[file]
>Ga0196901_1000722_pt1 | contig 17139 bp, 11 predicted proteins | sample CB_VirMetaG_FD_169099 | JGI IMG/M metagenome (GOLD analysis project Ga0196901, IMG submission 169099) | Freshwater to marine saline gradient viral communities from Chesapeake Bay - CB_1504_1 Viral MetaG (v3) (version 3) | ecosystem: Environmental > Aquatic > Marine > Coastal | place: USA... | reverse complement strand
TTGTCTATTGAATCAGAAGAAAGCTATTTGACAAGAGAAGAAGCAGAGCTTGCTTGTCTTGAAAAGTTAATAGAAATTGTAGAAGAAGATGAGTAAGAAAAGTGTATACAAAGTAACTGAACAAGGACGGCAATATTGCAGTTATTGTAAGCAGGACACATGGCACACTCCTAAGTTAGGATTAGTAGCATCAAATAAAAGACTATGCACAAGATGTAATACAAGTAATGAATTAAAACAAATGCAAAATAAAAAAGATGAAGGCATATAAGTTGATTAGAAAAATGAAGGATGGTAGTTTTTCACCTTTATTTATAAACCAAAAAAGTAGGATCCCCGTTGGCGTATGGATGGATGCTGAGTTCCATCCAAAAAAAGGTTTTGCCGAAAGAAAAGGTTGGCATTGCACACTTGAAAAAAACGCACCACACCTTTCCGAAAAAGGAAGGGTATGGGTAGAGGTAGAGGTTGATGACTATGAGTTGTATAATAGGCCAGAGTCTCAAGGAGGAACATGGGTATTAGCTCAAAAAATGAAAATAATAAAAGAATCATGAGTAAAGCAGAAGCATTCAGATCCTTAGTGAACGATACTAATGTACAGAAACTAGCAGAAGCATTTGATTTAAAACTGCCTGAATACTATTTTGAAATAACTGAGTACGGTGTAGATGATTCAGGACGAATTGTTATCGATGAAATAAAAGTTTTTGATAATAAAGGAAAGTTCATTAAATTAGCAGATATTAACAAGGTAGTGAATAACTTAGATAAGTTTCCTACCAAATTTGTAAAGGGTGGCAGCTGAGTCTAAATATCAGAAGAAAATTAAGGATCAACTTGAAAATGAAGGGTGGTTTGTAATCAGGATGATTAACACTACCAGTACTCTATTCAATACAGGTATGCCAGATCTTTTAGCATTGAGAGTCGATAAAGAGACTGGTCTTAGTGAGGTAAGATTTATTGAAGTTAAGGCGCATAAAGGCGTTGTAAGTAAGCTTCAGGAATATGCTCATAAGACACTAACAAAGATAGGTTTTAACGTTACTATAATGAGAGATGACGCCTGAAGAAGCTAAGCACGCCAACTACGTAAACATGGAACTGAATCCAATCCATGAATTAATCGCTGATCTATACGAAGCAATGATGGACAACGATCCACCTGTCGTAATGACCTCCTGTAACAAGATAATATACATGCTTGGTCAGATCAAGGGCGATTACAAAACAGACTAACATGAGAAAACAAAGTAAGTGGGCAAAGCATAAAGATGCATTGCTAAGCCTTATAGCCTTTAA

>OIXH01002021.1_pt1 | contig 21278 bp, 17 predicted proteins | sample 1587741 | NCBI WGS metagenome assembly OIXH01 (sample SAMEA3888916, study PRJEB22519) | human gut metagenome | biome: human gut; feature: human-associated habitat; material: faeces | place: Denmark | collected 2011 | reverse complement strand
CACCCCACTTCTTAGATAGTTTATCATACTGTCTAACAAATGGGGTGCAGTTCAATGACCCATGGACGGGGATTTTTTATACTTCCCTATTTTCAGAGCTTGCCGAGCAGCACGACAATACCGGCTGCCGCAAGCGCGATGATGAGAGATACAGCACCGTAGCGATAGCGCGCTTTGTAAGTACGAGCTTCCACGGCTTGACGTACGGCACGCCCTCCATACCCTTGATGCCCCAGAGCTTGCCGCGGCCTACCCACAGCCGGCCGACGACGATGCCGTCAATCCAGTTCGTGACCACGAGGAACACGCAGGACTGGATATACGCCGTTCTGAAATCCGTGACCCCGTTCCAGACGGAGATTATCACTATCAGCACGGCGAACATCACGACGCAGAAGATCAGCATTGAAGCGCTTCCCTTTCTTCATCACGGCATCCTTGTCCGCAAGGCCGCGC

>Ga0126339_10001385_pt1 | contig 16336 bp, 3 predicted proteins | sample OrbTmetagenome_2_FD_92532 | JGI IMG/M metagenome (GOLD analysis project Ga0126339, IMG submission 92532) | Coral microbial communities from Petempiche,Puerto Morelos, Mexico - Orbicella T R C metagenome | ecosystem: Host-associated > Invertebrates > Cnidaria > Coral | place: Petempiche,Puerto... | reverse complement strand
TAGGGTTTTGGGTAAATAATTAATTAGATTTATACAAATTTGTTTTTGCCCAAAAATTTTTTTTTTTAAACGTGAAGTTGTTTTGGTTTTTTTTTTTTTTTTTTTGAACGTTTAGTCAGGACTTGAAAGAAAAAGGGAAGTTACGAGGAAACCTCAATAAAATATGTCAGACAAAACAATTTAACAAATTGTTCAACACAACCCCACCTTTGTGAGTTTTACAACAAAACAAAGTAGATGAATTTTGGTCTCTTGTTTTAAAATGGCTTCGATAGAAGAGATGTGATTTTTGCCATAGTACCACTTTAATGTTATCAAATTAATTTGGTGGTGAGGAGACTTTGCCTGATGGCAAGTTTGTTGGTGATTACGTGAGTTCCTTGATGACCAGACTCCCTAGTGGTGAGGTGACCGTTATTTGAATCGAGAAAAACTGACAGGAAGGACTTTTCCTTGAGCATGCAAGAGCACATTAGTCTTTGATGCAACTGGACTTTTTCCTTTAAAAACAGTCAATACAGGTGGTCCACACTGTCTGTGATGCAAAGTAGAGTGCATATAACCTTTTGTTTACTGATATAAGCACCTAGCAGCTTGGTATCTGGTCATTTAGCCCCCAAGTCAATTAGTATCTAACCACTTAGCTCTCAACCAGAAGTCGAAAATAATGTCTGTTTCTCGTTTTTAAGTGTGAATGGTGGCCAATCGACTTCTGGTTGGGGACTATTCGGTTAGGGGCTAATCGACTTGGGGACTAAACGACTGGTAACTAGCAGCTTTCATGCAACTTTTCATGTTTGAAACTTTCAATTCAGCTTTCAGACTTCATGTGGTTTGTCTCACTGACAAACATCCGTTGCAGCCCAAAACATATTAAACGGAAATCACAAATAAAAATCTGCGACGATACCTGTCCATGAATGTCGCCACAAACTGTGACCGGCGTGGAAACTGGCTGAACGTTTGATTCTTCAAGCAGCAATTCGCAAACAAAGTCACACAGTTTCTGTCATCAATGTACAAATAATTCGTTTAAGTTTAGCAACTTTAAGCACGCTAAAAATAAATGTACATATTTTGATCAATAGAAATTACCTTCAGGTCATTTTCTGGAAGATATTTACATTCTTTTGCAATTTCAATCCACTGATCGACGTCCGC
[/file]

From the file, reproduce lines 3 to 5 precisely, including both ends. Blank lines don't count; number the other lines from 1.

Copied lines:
>OIXH01002021.1_pt1 | contig 21278 bp, 17 predicted proteins | sample 1587741 | NCBI WGS metagenome assembly OIXH01 (sample SAMEA3888916, study PRJEB22519) | human gut metagenome | biome: human gut; feature: human-associated habitat; material: faeces | place: Denmark | collected 2011 | reverse complement strand
CACCCCACTTCTTAGATAGTTTATCATACTGTCTAACAAATGGGGTGCAGTTCAATGACCCATGGACGGGGATTTTTTATACTTCCCTATTTTCAGAGCTTGCCGAGCAGCACGACAATACCGGCTGCCGCAAGCGCGATGATGAGAGATACAGCACCGTAGCGATAGCGCGCTTTGTAAGTACGAGCTTCCACGGCTTGACGTACGGCACGCCCTCCATACCCTTGATGCCCCAGAGCTTGCCGCGGCCTACCCACAGCCGGCCGACGACGATGCCGTCAATCCAGTTCGTGACCACGAGGAACACGCAGGACTGGATATACGCCGTTCTGAAATCCGTGACCCCGTTCCAGACGGAGATTATCACTATCAGCACGGCGAACATCACGACGCAGAAGATCAGCATTGAAGCGCTTCCCTTTCTTCATCACGGCATCCTTGTCCGCAAGGCCGCGC

>Ga0126339_10001385_pt1 | contig 16336 bp, 3 predicted proteins | sample OrbTmetagenome_2_FD_92532 | JGI IMG/M metagenome (GOLD analysis project Ga0126339, IMG submission 92532) | Coral microbial communities from Petempiche,Puerto Morelos, Mexico - Orbicella T R C metagenome | ecosystem: Host-associated > Invertebrates > Cnidaria > Coral | place: Petempiche,Puerto... | reverse complement strand